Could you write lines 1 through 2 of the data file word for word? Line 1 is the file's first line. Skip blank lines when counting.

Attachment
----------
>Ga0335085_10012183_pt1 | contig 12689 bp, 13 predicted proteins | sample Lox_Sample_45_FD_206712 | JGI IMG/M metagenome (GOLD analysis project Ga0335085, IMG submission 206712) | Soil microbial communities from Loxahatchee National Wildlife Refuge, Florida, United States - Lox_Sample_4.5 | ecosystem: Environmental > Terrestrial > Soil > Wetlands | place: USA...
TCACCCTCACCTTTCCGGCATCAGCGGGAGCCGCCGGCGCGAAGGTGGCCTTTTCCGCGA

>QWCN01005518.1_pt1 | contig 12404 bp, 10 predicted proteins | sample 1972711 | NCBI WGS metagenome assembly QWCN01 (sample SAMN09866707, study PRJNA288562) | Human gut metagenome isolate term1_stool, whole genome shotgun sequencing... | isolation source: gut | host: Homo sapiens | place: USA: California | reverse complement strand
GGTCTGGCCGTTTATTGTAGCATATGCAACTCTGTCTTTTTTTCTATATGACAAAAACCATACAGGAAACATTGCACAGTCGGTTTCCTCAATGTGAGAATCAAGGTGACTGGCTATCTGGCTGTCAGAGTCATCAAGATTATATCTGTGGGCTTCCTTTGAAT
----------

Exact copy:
>Ga0335085_10012183_pt1 | contig 12689 bp, 13 predicted proteins | sample Lox_Sample_45_FD_206712 | JGI IMG/M metagenome (GOLD analysis project Ga0335085, IMG submission 206712) | Soil microbial communities from Loxahatchee National Wildlife Refuge, Florida, United States - Lox_Sample_4.5 | ecosystem: Environmental > Terrestrial > Soil > Wetlands | place: USA...
TCACCCTCACCTTTCCGGCATCAGCGGGAGCCGCCGGCGCGAAGGTGGCCTTTTCCGCGA